1689: Karposh, Macedonian rebel 1823: Dr. Edme Castaing, the first to kill with morphine

1950: Werner Gladow, teen Capone

December 5th, 2009 Headsman

On this date in 1950On November 10, 1950?, 19-year-old gangster Werner Gladow was beheaded in East Germany for his brief but scintillating criminal career terrorizing the postwar ruins of Berlin.

Werner Gladow

Young Gladow (German link) was just young enough not to get drafted as cannon-meat for the Red Army at the end of World War II, and just old enough to forge his own way as a crimelord when his conscripted dad returned from a Russian prison camp and started whaling on the family.

Evidently, the boy had charisma to burn.

Gladow soon gathered to his service a couple dozen young people doing a brisk business in black marketeering, stickup robberies, and kindred underworld phenomena, very soon to include homicide. He was a quintessential creature of the war-ravaged (but not yet wall-divided) capital, ducking between the city’s uncoordinated, rival jurisdictions for refuge.* The Gladow-bande‘s typical m.o. was a robbery in West Berlin, followed by flight to their base in the east.

There’s an interesting literature around Werner Gladow, who seems in his day to have epitomized to elders that eternal fear of the degenerate youth culture. His generation’s conception of youthful rebellion was warped by the World War it had survived, and the occupation it lived under. According to John Borneman,

Stealing had become a routinized, everyday activity; for the parents, it was a source of guilt, for the children, it was neither work nor play, but pleasure … Their economic activity led to increased autonomy and self-esteem. Adult attempts to discipline the children with a now-discredited moral authority, enforced by local civilian police or foreign occupation troops, were unlikely to have much success.

A sort of “freedom of the road,” in the old highwayman‘s sense.

Gladow, in turn, found his inspiration for this freedom in pop culture inputs like gangland movies (he’d make it to celluloid himself). Self-consciously self-styled after Chicago mobster Al Capone and resolved to become “an American-style gangster,”** Gladow would exude to a court psychologist “a psychopathological drive for freedom and unboundedness.”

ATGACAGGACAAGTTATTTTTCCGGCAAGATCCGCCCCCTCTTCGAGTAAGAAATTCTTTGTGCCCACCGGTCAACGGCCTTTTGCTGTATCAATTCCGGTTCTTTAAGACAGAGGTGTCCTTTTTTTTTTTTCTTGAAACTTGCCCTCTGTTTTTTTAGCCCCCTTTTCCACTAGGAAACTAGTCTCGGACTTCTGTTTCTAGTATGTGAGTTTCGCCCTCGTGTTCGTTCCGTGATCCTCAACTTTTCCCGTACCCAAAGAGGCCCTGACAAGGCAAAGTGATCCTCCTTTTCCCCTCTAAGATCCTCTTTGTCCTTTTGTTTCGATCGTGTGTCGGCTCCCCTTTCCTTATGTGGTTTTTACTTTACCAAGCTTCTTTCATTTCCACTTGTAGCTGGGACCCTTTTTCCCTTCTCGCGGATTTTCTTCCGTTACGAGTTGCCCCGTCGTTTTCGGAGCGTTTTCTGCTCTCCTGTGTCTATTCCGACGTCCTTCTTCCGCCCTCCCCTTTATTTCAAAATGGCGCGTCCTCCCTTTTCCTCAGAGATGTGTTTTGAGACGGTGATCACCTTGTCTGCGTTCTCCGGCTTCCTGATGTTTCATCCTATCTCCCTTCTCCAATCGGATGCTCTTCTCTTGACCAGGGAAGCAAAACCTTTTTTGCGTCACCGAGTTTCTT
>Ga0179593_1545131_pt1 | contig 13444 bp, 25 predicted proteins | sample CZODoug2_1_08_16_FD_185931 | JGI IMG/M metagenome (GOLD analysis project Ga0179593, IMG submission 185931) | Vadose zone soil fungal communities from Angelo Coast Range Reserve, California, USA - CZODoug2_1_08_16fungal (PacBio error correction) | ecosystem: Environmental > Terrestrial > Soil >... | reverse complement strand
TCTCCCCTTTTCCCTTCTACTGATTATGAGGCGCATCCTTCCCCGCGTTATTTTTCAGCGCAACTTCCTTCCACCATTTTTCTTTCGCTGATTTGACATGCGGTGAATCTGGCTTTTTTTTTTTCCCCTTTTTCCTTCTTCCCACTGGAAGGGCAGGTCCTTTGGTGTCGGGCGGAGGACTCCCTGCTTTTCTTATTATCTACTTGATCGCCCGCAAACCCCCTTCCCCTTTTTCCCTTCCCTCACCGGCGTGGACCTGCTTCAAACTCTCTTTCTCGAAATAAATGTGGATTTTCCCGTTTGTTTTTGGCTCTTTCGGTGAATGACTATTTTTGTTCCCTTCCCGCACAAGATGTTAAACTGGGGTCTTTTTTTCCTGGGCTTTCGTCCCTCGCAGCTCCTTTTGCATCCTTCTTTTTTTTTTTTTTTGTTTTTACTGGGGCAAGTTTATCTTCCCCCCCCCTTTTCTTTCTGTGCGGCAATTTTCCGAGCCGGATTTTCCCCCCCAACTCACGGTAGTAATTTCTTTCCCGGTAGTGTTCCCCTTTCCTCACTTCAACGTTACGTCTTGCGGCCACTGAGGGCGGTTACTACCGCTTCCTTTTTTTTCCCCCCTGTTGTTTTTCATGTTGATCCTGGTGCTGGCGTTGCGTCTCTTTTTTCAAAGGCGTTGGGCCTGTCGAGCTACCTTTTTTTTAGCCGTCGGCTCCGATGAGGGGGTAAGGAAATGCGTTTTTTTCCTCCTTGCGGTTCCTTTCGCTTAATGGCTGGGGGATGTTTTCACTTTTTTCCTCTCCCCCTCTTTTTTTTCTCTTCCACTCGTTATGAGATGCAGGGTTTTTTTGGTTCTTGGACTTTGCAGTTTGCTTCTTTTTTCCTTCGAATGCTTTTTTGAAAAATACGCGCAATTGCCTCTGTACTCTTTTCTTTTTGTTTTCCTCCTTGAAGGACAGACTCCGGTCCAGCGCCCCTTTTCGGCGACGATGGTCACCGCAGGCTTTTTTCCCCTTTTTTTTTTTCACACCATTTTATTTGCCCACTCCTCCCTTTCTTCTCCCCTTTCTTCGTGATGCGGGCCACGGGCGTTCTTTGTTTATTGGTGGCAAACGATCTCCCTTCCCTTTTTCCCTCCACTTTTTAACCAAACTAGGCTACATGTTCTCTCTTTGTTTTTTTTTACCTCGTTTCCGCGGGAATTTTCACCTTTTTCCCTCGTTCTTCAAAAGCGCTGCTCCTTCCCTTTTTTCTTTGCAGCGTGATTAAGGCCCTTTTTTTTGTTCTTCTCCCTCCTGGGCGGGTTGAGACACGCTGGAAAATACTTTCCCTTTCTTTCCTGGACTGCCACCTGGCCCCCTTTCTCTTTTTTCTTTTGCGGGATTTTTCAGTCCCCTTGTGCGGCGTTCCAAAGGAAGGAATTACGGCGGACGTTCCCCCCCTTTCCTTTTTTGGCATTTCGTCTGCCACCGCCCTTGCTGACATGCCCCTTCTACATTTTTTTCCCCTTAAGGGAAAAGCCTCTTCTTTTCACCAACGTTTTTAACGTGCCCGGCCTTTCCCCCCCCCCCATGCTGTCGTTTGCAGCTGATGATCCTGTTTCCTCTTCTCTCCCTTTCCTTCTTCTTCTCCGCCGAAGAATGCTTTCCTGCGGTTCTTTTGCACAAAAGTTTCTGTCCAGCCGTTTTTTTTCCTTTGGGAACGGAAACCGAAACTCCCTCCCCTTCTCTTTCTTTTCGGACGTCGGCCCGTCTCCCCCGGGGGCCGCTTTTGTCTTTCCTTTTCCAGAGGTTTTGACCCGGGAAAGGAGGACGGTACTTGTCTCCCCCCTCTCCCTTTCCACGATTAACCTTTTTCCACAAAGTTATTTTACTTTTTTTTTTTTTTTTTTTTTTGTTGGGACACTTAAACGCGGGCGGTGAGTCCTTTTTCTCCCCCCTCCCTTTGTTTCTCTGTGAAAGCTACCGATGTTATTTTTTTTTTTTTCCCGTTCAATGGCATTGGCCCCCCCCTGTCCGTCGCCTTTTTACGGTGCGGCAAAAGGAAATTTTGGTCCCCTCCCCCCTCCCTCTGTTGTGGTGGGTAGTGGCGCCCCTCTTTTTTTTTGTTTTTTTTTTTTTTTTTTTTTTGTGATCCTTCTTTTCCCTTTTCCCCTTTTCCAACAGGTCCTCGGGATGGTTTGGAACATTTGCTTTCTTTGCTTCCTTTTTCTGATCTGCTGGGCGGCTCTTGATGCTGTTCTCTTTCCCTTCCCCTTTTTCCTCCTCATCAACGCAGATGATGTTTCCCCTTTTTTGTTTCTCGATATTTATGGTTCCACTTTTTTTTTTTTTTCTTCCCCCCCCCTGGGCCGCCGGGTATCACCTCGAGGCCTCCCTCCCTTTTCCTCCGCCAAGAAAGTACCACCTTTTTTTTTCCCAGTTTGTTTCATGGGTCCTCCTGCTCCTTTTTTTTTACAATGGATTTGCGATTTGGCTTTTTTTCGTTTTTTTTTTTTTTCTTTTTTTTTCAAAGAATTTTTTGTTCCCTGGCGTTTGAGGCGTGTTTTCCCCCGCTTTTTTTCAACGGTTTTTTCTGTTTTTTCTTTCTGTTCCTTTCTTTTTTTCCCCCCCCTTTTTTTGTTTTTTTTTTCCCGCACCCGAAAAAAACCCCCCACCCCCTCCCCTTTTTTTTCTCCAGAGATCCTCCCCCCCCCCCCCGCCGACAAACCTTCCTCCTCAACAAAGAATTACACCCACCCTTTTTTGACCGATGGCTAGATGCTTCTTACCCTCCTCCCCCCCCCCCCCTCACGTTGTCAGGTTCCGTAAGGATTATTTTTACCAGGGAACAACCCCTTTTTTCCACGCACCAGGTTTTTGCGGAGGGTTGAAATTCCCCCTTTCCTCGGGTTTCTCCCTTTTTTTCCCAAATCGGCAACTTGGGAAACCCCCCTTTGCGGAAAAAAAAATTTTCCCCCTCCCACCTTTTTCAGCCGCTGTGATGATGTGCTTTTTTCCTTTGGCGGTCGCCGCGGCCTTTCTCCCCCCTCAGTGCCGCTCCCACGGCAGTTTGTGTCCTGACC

Taking a Cut

Former Berlin executioner and Gladow accessory Gustav Voelpel (Ministry of Silly Masks department) served time, as did Voelpel’s wife Martha.

If our young Capone wanted a preview of his short life’s final destination, he had it readily at hand in the person of supposed assistant Berlin executioner Gustav Voelpel.

Voelpel claimed to have taken off a mere 30 heads from 1945 to 1949, a drastic falloff in business from the good old Hitler days, and

At 1,000 marks a head, I can scarcely make both ends meet.

So, he too turned to crime, with both an independent portfolio (he was nicked for robbing a woman with his mask for a disguise) and as an informant/tipster for the Gladow gang. Voelpel, papers reported,

preferred to use the axe in his executions as the guillotine was likely to jam after the second or third victim, whereas he never missed with an axe.

And Werner Gladow ought to have asked him about that, too.

German Engineering

We mentioned that Gladow’s base was in East Berlin.

Unfortunately for Gladow, this meant that when he was finally tracked down at his apartment just after his 18th birthday — his 48-year-old mother was with him, firing from the windows — he enjoyed the rough justice of the Russian administration, married to the political exigencies of using the “youth amok” trope as a club to beat the West with.

East and West German officials, like authorities in the Weimar Republic and the Third Reich, grew increasingly worried about the impact that American movies, jazz, and boogie-woogie had on German youth … East German authorities made highly publicized efforts to exploit hostilities toward American culture that existed in East and West Germany. During the 1950 trial of Werner Gladow, whose gang had engaged in a crime spree across East and West Berlin … officials and the press linked American culture directly to juvenile delinquency and political deviance.

-Jazz, Rock, and Rebels: Cold War Politics and American Culture in a Divided Germany

Setting a stern example for future ne’er-do-wells, Gladow was beheaded in Frankfurt an der Oder† on the fallbeil, the German guillotine (literally “falling axe”).

According to the German Wikipedia account, the fallbeil actually failed to kill Werner Gladow the first time, and had to be re-dropped two more times. Wikipedia has the blade grotesquely lodging in the prisoner’s neck (non-fatally; he started screaming), which must have indicated some problem with the motion or lubrication of the mechanism that prevented its falling at speed, and/or an appallingly blunt blade.

Gladow’s prosecutor, present to witness the festivities, fainted dead away. Unlike Gladow, he was alive again the next morning.

* More here.

** Gladow’s own words as quoted in a press report of his trial in the Chicago Daily Tribune, March 25, 1950.

† Far to the east, near the Polish border; not to be confused with the western metropolis Frankfurt am Main.

On this day..

Entry Filed under: 20th Century,Beheaded,Botched Executions,Capital Punishment,Children,Common Criminals,Crime,Death Penalty,Execution,Germany,Guillotine,History,Murder,Organized Crime,Pelf,Popular Culture,Theft

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One thought on “1950: Werner Gladow, teen Capone”

  1. Keir says:

    What an horrifying way to die…

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